The Memory Artists by Jeffrey Moore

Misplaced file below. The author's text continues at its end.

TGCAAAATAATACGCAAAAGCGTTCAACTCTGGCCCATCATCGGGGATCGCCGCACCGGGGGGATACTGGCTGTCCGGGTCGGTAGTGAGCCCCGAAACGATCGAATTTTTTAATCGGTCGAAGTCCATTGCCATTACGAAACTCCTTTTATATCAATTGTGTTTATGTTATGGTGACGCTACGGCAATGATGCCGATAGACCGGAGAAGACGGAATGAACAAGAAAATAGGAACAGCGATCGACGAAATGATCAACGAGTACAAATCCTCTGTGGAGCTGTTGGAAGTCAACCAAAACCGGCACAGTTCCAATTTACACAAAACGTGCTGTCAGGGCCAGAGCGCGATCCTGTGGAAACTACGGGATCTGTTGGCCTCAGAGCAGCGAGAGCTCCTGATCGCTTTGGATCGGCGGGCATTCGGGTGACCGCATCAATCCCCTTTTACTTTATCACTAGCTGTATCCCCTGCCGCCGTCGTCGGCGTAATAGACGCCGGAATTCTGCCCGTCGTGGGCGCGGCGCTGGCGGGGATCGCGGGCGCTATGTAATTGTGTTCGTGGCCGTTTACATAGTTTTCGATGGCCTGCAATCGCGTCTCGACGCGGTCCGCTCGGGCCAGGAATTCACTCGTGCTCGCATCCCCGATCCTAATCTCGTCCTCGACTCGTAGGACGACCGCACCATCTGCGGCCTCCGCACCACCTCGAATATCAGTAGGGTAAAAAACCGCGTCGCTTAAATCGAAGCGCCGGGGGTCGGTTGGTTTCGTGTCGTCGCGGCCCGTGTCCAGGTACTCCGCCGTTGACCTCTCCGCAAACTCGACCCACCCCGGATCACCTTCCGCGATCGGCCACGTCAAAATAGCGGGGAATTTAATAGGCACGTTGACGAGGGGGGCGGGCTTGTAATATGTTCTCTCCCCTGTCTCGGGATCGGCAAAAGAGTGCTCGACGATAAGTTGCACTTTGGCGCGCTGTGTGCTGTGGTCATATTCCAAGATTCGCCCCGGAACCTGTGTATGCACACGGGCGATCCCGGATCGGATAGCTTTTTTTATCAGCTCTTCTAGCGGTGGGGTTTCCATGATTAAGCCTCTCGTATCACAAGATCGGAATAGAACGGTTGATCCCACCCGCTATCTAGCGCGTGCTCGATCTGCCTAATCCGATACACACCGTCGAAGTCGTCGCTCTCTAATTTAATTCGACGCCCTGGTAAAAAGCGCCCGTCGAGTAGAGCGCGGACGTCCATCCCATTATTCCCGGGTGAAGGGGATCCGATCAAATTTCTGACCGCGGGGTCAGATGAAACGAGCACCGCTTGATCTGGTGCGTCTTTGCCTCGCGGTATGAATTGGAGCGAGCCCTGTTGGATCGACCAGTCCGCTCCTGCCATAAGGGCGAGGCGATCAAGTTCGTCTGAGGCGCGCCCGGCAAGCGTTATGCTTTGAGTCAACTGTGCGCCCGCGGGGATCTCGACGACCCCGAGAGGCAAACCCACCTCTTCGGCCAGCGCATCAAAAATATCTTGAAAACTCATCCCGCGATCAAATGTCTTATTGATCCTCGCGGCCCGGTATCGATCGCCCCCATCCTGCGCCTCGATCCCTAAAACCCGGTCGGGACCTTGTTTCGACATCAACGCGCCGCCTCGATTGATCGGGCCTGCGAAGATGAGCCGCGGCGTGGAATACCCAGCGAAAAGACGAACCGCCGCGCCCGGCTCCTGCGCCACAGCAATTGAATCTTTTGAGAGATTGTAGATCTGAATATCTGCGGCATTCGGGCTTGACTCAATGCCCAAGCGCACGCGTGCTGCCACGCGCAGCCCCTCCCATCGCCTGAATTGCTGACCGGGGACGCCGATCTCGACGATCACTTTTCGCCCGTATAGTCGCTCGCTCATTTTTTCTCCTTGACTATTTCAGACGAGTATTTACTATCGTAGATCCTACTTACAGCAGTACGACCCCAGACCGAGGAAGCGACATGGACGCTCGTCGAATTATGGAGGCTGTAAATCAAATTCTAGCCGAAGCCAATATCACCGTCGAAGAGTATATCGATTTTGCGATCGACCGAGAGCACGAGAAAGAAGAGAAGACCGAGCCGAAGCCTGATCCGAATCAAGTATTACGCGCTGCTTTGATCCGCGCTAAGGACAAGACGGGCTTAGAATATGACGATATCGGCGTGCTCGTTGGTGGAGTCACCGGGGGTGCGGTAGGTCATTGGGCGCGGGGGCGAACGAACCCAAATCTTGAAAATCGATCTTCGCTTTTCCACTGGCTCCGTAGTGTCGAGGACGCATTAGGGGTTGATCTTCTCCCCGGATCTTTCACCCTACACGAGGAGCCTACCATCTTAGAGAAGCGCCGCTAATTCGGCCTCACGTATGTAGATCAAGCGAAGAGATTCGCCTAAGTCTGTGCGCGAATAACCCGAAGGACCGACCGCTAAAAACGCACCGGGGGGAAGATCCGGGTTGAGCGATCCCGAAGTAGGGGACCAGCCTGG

#24 in my book challenge for the year was The Memory Artists by Jeffrey Moore. This is not an easy book to summarize succinctly. The main character is Noel, a synesthete and hypermnesiac. His mother, who suffers from Alzheimer’s, and three friends are the other neurological misfits who surround him. The entire story is supposedly written by a third party (Moore) and edited by a fictional neurologist, Emile Vorta, whose self-congratulatory views are related through an often hilarious set of endnotes. The narrative switches between first-person diary entries and third person. The font switches to emphasize this, though I don’t think the visual cue is necessary, except in the few instances that it happens within one chapter. One chapter is a discussion between Noel and another character about the details of synesthesia. The information is necessary, but I find dialogue an awkward way to convey a lot of factual information. The neurological conditions are fascinating, as are the insights into Noel’s kaleidoscopic mindworks. The humor is clever and dark. The structure of the book is complex but serves the story. The mother’s decline, told by Noel and though her own diary, is tragic. I found all the characters engaging, but I felt the males were more thickly characterized than the females. But the strength of this novel lies most in the emotional interactions of its characters. The characters all cared about, and for, each other. That made it easy to care about them, and their fascinating stories.

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